As the holiday season approaches, selecting wines plays a big part in meal planning.
For some people, that’s a fun chore. For others, it’s a nightmare. For both ends of this spectrum, and for those in between, here’s a “five for the holidays” range of wines with markedly different styles and price points. And, since we do eat more than turkey and ham during the holidays, these choices reflect that as well.
• Chateau du Rouét 2007 Cuvee Reservee
This traditional rosé comes from a winery whose chateau was owned by the Marquis de Villeneuve, supplier of wines to the court of Louis XVI. I tried it during a lunch at the home of Jeffrey Gimmel and Nina Bachinsky–Gimmel, owners of the trendy Swoon Kitchenbar in Hudson, NY, a small riverside city just north of the Big Apple.
This is a blend of grenache, mourvèdre and cinsault grapes, made by the first crush after cool skin maceration. That makes it a good accompaniment to any strongly-herbed dishes, such as the thyme-coated rotisserie poulet that was central to our meal.
Unlike the watery rosès that flooded the domestic market in the '90s and thereby ruined the category for a lot of first-timers, this is a full-bodied wine that goes well with anything from the lightness of a spring salad of lovage, chive blossoms, goat cheese and English peas to a layered potato-bacon pie.
The delicate pink color hints of the tastes to come -- lightly fruity cassis and raspberry. Not much length, but a serviceable wine for meals.
Suggested retail price: $16.
• 2007 Simonassi Malbec "1922"
Malbec was long a minor French blending grape. Some years ago some enterprising Argentinean vintners decided their high country vineyards would be ideal for the grape they thought could stand on its own. They were right, and its popularity has been steadily growing.
This bold, rich purplish wine is visually inviting. I tried it at the Vin Santo wine and tapas bar in Latham, NY, just outside the capital city of Albany, along with a series of small plates of grilled chorizo and game sausages, New Zealand lamb chop “pops” marinated and grilled and served with Israeli couscous salad, a forest mushroom strudel and an ahi tuna sashimi served with crisp seaweed, pickled ginger, wasabi and soy sauce.
In the course of polishing off these treats, the Malbec kept opening and softening, releasing deep notes of black cherry, plum and warm spices, making it a perfect accompaniment to each item.
Suggested retail price: $19.
• Arboleda Carmenère 2006
This rich, lush wine comes from a Chilean boutique winery located in the Colchagua Valley. It is 100% carmenère, the country's major grape.
This mid-May '06 vintage was an excellent one and this particular wine is a prime example of it. It is a big, deep-violet wine, 14.5% alcohol by volume, that begins with a pleasing assault on the nose of tobacco, cinnamon and black tea.
That complexity continues on the palate with notes of cocoa and stone fruits -- plum, black cherry and the like -- and berries plus just a touch of sweetness. Touches of cedar and vanilla imparted by the cask aging also can be discerned, and the long finish develops into a drier level of the tobacco and unsweetened chocolate.
I matched it at a home dinner with a pork tenderloin roasted in a honey-mustard sauce, sided with brown rice, steamed cauliflower, and a cold, bitey side dish of diced tomatoes, cucumbers and jalapeños marinated overnight in herbs and rice wine vinegar. The wine both stood up to and complemented each dish.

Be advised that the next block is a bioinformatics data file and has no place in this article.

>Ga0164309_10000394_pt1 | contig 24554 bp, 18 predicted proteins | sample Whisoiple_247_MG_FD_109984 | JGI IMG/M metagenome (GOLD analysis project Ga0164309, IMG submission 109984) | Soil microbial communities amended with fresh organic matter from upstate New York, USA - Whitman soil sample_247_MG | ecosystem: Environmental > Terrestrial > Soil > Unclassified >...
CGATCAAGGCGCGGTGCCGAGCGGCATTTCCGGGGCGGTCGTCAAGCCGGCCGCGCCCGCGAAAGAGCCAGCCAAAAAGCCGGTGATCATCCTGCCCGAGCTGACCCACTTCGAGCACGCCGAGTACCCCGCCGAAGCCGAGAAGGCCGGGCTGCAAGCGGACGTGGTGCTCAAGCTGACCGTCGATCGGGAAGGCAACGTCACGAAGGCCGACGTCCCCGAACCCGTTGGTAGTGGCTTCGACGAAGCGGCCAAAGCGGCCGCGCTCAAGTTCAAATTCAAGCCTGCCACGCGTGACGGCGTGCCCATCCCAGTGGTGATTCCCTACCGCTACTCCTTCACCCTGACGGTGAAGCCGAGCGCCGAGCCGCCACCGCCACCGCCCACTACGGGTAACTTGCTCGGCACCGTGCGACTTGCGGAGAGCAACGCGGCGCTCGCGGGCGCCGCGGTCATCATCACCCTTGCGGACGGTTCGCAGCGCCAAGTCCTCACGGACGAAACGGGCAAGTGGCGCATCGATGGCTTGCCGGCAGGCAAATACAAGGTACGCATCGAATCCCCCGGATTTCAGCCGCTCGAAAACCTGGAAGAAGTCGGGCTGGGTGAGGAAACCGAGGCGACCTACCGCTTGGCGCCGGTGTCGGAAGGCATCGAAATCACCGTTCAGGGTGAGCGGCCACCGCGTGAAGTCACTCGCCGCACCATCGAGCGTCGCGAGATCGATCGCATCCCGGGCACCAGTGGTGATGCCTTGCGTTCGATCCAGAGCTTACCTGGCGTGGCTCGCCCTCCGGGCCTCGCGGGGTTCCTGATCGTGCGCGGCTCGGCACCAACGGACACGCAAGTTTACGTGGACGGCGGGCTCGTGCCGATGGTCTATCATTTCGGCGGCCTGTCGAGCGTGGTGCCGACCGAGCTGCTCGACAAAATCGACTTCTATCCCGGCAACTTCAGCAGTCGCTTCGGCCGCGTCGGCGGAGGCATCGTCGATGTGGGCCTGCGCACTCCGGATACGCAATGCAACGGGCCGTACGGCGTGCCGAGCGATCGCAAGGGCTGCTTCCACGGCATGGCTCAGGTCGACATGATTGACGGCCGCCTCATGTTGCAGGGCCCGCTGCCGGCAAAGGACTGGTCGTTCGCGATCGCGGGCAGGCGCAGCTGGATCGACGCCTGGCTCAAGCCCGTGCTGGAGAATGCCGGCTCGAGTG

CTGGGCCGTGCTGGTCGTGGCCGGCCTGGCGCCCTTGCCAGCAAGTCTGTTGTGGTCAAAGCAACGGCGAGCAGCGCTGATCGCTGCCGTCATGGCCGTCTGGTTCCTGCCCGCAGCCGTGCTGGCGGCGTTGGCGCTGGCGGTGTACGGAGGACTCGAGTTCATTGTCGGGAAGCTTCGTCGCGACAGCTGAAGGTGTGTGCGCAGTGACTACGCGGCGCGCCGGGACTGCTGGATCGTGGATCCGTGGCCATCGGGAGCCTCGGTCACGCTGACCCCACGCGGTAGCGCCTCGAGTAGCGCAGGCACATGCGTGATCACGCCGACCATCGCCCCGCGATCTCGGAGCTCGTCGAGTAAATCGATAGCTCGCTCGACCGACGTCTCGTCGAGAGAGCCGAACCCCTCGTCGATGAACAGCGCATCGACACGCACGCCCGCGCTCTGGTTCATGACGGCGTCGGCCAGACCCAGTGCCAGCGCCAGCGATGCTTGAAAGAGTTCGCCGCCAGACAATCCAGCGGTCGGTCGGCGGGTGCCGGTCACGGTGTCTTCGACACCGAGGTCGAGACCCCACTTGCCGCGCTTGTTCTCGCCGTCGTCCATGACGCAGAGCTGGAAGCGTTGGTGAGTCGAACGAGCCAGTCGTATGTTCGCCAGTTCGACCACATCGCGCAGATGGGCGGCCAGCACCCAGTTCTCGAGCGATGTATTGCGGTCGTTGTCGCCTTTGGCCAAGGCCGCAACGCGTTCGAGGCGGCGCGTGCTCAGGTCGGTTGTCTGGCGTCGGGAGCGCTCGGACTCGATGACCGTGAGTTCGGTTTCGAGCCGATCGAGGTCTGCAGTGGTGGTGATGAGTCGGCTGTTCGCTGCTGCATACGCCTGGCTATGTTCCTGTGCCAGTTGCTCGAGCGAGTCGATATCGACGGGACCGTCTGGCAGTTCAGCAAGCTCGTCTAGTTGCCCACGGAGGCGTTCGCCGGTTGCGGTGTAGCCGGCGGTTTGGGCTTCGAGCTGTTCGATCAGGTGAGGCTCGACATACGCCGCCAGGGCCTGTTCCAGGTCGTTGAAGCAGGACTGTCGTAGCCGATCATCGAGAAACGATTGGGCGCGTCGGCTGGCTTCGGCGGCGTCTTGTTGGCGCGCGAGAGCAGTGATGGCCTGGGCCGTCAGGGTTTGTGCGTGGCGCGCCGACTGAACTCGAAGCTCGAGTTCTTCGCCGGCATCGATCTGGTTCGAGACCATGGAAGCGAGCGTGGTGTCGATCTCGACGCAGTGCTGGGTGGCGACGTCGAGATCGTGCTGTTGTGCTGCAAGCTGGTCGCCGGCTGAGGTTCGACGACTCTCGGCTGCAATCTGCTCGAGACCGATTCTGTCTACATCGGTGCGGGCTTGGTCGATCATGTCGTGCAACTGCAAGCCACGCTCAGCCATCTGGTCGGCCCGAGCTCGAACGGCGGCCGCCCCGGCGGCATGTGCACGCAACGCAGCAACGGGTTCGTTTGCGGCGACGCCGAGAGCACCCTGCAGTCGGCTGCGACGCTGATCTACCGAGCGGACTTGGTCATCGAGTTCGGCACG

Suggested retail price: $16.
• Coudoulet de Beaucastel 2003
Cotes du Rhone wines are big, bold and meaty, perfect for a flatiron prime beef luncheon I had with Dale Miller, one of those rare Certified Master Chefs, who is executive chef and general manager of the stately Inn at Erlowest on New York's picturesque Lake George.
This is a French red as big as its formal name: 2003 Château de Beaucastel Côtes du Rhône Coudoulet de Beaucastel. It's a blend of mourvédre, grenache, cinsault and syrah grapes, unfiltered and bursting at the seams with flavor.
I particularly like the fact that the bouquet keeps opening once poured, enhancing the notes of leather, pepper and ripe fruit. It complemented not only the sliced flatiron prime, but the vegetable terrine, grilled asparagus and roasted fingerling potatoes it accompanied at the luncheon. A splash of the wine added to the steak juice reduction tied it all together.
Suggested retail price: $34.
• Bloomer Creek Vineyard 2006 Reserve White
Bloomer Creek Vineyards, located in Hector in the Finger Lakes, was founded in 1999 by Kim Engle, a veteran winery manager, and his wife, artist Debra Bermingham, and went into full production in 2004. I tried this wine with an elaborate luncheon prepared by noted Indonesian chef Yono Purnomo, owner of the prestigious Yono's restaurant in Albany, NY.
It was my first intentional sampling of this product of New York's Finger Lakes region. I had voted for it as "Best of Class: Blended White Wine" in a blind-taste judging during the 2007 New York Wine & Food Classic.
This experience was just as positive. Engle's offering is an Alsatian-style Riesling blend that is at once fruity and pleasantly acidic. In other words, a Riesling that doesn't take itself too seriously but pleases nonetheless.
Kiwi, peach and a touch of pineapple come through in the middle range, and the lingering impression paired well with the Indonesian fare I consumed along with the wine: a boldly-sauced sautéed pork tenderloin, spicy shrimp and a noodle dish with chicken, shrimp and vegetables all were beautifully complemented by the wine.
Suggested retail price: $12.
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